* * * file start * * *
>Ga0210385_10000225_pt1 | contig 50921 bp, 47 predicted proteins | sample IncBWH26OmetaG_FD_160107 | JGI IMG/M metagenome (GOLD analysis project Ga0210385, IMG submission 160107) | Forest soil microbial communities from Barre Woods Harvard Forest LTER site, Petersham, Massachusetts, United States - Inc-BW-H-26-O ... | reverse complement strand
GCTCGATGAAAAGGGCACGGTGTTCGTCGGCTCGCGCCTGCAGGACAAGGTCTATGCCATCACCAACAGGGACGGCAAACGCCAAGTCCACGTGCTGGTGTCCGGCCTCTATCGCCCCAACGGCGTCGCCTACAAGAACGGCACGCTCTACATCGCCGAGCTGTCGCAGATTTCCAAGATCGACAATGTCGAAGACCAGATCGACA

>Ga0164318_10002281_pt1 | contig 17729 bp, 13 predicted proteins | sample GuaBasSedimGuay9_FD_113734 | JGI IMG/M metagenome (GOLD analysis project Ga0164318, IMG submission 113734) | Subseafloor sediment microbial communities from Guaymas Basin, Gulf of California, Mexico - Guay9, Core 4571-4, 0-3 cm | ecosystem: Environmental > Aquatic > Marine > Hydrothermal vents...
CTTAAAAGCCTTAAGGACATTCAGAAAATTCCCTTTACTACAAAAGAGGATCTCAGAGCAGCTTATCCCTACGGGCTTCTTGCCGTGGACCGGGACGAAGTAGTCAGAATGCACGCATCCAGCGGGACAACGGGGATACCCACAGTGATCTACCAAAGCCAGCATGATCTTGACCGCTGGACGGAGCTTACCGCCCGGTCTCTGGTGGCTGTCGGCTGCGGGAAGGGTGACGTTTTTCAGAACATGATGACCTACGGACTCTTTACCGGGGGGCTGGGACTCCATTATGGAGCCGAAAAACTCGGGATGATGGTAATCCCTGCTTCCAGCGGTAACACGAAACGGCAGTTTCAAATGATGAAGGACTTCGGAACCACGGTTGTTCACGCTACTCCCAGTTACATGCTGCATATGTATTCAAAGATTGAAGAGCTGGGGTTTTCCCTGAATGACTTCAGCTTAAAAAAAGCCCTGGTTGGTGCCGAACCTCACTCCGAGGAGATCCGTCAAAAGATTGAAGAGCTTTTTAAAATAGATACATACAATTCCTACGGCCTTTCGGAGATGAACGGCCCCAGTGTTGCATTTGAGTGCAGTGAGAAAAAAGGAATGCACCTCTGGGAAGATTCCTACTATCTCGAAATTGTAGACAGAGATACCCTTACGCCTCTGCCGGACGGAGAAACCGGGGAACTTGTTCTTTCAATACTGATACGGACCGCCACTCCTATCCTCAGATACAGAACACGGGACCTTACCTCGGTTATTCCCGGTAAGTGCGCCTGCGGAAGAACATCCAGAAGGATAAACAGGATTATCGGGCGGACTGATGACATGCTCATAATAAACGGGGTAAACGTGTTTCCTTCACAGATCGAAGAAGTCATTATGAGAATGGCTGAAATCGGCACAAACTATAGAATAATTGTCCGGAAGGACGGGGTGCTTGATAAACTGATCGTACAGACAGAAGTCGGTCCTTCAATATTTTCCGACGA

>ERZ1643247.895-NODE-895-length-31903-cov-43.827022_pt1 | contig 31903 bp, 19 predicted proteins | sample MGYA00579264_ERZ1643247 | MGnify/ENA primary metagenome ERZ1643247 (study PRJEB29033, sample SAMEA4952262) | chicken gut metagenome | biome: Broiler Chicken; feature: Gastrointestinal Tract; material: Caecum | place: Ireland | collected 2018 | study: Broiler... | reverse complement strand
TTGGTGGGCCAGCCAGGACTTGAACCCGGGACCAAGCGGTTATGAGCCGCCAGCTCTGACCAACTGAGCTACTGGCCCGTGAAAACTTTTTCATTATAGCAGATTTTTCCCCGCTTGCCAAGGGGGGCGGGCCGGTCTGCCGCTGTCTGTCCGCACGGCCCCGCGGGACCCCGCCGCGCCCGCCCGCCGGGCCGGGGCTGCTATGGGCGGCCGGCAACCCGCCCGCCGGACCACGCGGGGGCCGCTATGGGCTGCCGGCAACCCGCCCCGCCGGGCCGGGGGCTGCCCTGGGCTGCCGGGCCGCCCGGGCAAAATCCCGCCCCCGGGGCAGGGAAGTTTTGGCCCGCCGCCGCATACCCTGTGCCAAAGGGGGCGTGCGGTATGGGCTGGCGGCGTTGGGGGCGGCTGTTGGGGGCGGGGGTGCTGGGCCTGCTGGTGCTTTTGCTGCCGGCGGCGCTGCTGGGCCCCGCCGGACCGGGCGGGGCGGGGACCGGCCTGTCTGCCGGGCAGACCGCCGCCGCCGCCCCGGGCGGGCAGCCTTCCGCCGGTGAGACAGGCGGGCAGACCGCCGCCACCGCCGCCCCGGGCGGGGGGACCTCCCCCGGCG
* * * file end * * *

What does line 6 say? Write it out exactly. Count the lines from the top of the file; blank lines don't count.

TTGGTGGGCCAGCCAGGACTTGAACCCGGGACCAAGCGGTTATGAGCCGCCAGCTCTGACCAACTGAGCTACTGGCCCGTGAAAACTTTTTCATTATAGCAGATTTTTCCCCGCTTGCCAAGGGGGGCGGGCCGGTCTGCCGCTGTCTGTCCGCACGGCCCCGCGGGACCCCGCCGCGCCCGCCCGCCGGGCCGGGGCTGCTATGGGCGGCCGGCAACCCGCCCGCCGGACCACGCGGGGGCCGCTATGGGCTGCCGGCAACCCGCCCCGCCGGGCCGGGGGCTGCCCTGGGCTGCCGGGCCGCCCGGGCAAAATCCCGCCCCCGGGGCAGGGAAGTTTTGGCCCGCCGCCGCATACCCTGTGCCAAAGGGGGCGTGCGGTATGGGCTGGCGGCGTTGGGGGCGGCTGTTGGGGGCGGGGGTGCTGGGCCTGCTGGTGCTTTTGCTGCCGGCGGCGCTGCTGGGCCCCGCCGGACCGGGCGGGGCGGGGACCGGCCTGTCTGCCGGGCAGACCGCCGCCGCCGCCCCGGGCGGGCAGCCTTCCGCCGGTGAGACAGGCGGGCAGACCGCCGCCACCGCCGCCCCGGGCGGGGGGACCTCCCCCGGCG